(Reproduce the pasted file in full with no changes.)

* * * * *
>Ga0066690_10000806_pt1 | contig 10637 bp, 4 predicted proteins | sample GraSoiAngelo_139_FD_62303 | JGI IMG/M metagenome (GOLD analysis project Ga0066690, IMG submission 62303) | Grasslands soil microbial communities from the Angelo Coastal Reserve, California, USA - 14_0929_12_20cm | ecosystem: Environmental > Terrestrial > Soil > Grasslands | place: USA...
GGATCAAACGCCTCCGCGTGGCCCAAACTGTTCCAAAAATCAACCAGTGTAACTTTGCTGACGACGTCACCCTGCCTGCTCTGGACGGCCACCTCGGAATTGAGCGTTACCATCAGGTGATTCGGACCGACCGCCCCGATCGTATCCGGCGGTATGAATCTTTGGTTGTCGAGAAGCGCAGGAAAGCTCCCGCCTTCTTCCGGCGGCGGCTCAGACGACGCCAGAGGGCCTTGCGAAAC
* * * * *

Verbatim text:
>Ga0066690_10000806_pt1 | contig 10637 bp, 4 predicted proteins | sample GraSoiAngelo_139_FD_62303 | JGI IMG/M metagenome (GOLD analysis project Ga0066690, IMG submission 62303) | Grasslands soil microbial communities from the Angelo Coastal Reserve, California, USA - 14_0929_12_20cm | ecosystem: Environmental > Terrestrial > Soil > Grasslands | place: USA...
GGATCAAACGCCTCCGCGTGGCCCAAACTGTTCCAAAAATCAACCAGTGTAACTTTGCTGACGACGTCACCCTGCCTGCTCTGGACGGCCACCTCGGAATTGAGCGTTACCATCAGGTGATTCGGACCGACCGCCCCGATCGTATCCGGCGGTATGAATCTTTGGTTGTCGAGAAGCGCAGGAAAGCTCCCGCCTTCTTCCGGCGGCGGCTCAGACGACGCCAGAGGGCCTTGCGAAAC